It is often claimed that modern day sea ice changes are “unprecedented”, alarming, and well outside the range of natural variability. Yet scientists are increasingly finding that biomarker proxies used to reconstruct both Arctic and Antarctic sea ice conditions since the Early Holocene reveal that today’s sea ice changes are not only not unusual, there is more extensive Arctic and Antarctic sea ice during recent decades than there has been for nearly all of the last 10,000 years.
Antarctic Sea Ice Extent
In the Southern Ocean surrounding Antarctica, the sea surface temperatures have been cooling since 1979.
Image Source: Jones et al., 2016
Image Source: Fan et al., 2014
Purich et al., 2018 “Observed Southern Ocean changes over recent decades include a surface freshening (Durack and Wijffels 2010; Durack et al. 2012; de Lavergne et al. 2014), surface cooling (Fan et al. 2014; Marshall et al. 2014; Armour et al. 2016; Purich et al. 2016a) and circumpolar increase in Antarctic sea ice (Cavalieri and Parkinson 2008; Comiso and Nishio 2008; Parkinson and Cavalieri 2012).”
Image Source: Purich et al., 2018
The decline in Southern Ocean temperatures has coincided with an increase in Antarctic sea extent since 1979.
Image Source: Jones et al., 2016
Comiso et al., 2017 “The Antarctic sea ice extent has been slowly increasing contrary to expected trends due to global warming and results from coupled climate models. After a record high extent in 2012 the extent was even higher in 2014 when the magnitude exceeded 20 × 106 km2 for the first time during the satellite era. … [T]he trend in sea ice cover is strongly influenced by the trend in surface temperature [cooling].”
Image Source: Comiso et al., 2017
In contrast to the post-1970s cooling and sea ice advance, Antarctica warmed and sea ice declined during the 1950s to 1980s.
Antarctica warming rapidly, 1950s-1980s
IPCC (2001): “Another analysis of a 21-station data set from Antarctica by Comiso (1999) found a warming trend equivalent to 1.25°C per century for a 45-year record beginning in the 1950s but a slight cooling trend from 1979 to 1998. The slight cooling trend for this later 20-year period also was confirmed via analysis of surface temperatures over the whole continent, as inferred from satellite data.”
Fan et al., 2014: “[S]ea surface temperatures and surface air temperatures decreased during 1979–2011, consistent with the expansion of Antarctic sea ice. In contrast, the Southern Ocean and coastal Antarctica warmed during 1950–1978.”
Declining Antarctic sea ice concentrations, 1950s-1980s
Sinclair et al., 2014 “We present the first proxy record of sea-ice area (SIA) in the Ross Sea, Antarctica, from a 130 year coastal ice-core record. High-resolution deuterium excess data show prevailing stable SIA [sea ice area] from the 1880s until the 1950s, a 2–5% reduction from the mid-1950s to the early-1990s, and a 5% increase after 1993.”
Miles et al., 2013 “Despite large fluctuations between glaciers—linked to their size—three epochal patterns emerged: 63 per cent of glaciers retreated from 1974 to 1990, 72 per cent advanced from 1990 to 2000, and 58 per cent advanced from 2000 to 2010. … Indeed, several studies report increasing sea-ice concentrations in the study region from approximately 1980 to 2010, which is consistent with the predominance of glacier advance since 1990, when above-average sea-ice and fast-ice concentrations could have suppressed calving by increasing back-pressure on glacier termini. In contrast, reduced sea ice concentrations from the 1950s to the mid 1970s are consistent with glacier retreat during the 1960s and 1970s, when air temperatures were also increasing along the Pacific coast.”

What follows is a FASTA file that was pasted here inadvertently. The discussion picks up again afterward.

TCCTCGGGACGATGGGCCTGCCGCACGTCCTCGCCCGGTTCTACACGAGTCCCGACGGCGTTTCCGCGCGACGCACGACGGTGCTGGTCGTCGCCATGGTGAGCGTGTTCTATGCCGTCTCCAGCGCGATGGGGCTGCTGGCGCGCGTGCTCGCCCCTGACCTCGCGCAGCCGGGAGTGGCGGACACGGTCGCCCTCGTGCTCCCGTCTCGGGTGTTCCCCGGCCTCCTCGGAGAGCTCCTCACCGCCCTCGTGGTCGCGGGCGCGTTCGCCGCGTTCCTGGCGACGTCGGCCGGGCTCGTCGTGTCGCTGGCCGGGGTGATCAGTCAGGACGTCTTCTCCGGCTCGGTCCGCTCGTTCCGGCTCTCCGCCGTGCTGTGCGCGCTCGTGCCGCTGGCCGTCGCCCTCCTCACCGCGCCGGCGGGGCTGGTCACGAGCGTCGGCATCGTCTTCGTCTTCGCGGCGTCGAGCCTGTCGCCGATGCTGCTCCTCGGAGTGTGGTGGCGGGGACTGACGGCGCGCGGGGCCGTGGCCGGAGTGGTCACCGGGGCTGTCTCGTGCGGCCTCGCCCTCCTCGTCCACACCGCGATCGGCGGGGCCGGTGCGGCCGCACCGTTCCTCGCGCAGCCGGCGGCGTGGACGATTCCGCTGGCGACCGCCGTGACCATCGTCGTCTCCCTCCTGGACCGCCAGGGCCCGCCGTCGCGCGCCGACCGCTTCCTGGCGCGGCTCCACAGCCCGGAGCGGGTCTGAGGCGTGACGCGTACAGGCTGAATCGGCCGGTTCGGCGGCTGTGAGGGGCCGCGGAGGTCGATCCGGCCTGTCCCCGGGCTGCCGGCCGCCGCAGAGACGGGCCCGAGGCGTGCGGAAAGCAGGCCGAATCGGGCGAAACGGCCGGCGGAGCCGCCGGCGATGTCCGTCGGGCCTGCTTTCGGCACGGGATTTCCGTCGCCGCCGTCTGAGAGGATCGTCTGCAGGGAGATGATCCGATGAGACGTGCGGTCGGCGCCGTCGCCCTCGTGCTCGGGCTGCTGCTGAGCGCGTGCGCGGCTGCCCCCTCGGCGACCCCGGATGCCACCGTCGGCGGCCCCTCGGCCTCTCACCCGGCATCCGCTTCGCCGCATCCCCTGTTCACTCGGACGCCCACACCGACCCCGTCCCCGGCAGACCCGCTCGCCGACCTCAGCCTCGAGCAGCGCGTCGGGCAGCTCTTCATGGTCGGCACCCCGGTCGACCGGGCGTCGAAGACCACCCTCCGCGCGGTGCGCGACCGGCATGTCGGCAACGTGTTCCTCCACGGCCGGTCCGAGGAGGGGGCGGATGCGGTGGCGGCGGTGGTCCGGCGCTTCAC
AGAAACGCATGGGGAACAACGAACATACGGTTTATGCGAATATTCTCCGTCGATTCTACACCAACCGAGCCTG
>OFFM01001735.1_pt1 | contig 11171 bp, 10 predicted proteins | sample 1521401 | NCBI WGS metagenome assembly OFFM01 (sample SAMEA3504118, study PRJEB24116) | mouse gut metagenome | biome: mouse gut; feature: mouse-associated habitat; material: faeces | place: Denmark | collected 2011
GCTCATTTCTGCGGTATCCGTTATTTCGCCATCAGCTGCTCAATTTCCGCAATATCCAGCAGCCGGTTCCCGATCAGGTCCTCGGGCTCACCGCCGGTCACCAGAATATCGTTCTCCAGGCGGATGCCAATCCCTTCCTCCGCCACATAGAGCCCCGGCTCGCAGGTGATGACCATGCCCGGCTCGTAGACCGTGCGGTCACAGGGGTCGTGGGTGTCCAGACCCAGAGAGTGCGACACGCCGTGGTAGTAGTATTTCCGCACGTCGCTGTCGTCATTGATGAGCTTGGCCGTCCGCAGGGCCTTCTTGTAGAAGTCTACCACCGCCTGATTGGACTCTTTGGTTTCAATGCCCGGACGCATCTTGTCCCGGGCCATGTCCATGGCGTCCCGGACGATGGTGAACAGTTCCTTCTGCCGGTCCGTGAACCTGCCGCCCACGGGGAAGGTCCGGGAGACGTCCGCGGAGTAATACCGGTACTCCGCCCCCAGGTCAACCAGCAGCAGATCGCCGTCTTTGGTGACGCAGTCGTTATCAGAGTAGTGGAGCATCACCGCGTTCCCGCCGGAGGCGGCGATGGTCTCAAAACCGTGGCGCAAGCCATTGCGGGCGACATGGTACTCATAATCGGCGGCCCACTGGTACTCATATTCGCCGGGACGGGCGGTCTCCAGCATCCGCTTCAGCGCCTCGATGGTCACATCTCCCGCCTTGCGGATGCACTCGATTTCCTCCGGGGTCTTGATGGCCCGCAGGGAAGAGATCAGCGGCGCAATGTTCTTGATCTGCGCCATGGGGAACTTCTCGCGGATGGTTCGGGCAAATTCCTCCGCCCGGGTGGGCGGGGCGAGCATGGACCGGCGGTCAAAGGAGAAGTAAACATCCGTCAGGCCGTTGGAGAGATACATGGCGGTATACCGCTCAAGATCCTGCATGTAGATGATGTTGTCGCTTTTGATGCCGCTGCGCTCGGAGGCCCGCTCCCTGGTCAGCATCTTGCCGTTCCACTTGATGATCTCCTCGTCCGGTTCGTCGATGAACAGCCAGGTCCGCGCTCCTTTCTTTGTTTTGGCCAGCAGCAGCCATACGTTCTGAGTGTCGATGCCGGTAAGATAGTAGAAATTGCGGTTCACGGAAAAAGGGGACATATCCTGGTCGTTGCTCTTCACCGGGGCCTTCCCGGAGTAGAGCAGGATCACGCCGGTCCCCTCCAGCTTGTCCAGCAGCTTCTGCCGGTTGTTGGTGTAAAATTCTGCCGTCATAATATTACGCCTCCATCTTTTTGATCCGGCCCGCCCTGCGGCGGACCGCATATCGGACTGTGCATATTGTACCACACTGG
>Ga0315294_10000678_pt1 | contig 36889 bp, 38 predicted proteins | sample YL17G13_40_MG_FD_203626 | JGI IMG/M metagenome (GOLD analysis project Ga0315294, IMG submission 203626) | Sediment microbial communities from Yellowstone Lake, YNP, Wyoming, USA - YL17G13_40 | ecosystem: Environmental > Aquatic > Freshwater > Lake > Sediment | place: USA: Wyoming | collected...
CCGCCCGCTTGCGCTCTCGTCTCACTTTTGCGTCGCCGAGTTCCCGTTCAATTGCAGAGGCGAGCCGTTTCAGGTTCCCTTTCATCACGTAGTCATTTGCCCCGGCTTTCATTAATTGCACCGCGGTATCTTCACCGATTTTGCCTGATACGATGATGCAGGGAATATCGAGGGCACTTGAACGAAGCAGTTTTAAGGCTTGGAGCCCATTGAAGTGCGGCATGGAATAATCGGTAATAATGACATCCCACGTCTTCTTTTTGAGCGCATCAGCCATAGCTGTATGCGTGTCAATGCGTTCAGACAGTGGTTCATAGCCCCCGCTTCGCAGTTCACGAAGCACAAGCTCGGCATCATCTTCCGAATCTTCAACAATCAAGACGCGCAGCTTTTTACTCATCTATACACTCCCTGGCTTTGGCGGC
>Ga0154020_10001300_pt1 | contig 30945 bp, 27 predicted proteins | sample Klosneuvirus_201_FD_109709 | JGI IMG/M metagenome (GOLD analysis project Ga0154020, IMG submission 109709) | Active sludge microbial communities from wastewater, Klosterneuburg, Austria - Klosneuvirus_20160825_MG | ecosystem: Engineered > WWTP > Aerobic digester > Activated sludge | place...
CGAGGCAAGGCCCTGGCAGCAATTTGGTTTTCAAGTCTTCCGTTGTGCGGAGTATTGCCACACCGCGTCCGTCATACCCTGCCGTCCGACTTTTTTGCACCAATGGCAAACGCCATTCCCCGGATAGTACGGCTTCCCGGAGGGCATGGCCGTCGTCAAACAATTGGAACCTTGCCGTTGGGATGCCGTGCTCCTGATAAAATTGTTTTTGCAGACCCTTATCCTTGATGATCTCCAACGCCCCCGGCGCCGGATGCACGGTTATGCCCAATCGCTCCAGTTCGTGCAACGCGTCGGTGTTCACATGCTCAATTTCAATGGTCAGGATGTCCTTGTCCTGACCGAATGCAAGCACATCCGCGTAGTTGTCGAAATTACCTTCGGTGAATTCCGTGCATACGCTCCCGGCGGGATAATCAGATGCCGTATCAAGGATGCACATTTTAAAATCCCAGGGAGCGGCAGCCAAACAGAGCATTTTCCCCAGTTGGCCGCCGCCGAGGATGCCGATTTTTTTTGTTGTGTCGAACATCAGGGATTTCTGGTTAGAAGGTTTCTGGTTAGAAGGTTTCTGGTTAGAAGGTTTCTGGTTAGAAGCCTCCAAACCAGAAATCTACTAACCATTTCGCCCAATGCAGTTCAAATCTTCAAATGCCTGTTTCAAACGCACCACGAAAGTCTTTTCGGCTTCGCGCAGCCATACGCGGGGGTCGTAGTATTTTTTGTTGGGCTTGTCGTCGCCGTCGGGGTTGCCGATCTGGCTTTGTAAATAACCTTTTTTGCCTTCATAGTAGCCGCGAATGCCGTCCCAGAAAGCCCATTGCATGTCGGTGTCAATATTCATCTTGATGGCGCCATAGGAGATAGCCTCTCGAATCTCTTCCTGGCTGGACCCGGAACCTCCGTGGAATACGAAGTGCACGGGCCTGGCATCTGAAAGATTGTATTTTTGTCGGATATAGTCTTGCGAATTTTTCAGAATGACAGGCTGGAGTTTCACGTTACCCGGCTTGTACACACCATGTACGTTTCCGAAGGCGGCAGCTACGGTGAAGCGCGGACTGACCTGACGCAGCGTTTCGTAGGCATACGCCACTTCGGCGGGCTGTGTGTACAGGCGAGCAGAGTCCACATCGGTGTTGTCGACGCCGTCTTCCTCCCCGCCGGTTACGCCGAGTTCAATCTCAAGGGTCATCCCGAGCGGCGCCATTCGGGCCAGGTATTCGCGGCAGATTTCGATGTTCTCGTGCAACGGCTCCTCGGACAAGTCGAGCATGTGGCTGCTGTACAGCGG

Antarctic sea ice conditions were similar to today’s during 1897-1917.
Edinburgh and Day, 2016 “In stark contrast to the sharp decline in Arctic sea ice, there has been a steady increase in ice extent around Antarctica during the last three decades, especially in the Weddell and Ross seas. In general, climate models do not to capture this trend … This comparison shows that the summer sea ice edge was between 1.0 and 1.7° further north in the Weddell Sea during this period but that ice conditions were surprisingly comparable to the present day [during 1897-1917] in other sectors.”
(press release) “We know that sea ice in the Antarctic has increased slightly over the past 30 years, since satellite observations began. Scientists have been grappling to understand this trend in the context of global warming, but these new findings suggest it may not be anything new. … The new study published in The Cryosphere is the first to shed light on sea ice extent in the period prior to the 1930s, and suggests the [sea ice] levels in the early 1900s were in fact similar to today“
New paper finds Antarctic (Peninsula) sea ice more extensive today than possibly any time in the last 10,000 years.
Belt, 2018 “Exceptionally, Massé et al. (2011) observed a general decline in sedimentary IPSO25 concentration in a short offshore transect from East Antarctica; a trend shown subsequently to be quite general for various other Antarctic regions (Belt et al., 2016). In the latter study, it was suggested that the origin of this trend might be found in the preferred habitat of the known source of IPSO25 (B. adeliensis), which has a tendency to proliferate in platelet ice, found most commonly in near-shore locations covered by fast ice (Medlin, 1990). As such, it was hypothesised that higher concentrations of IPSO25 might be found in locations proximal to ice shelves, since their basal melt acts as the major driver for platelet ice formation (Jefferies et al., 1993). Re-examination of some palaeo sea ice records based on IPSO25 added further credibility to this suggestion (Fig. 6), and Smik et al. (2016a) also identified highest concentrations of IPSO25 in near-shore surface waters soon after spring sea ice melt.”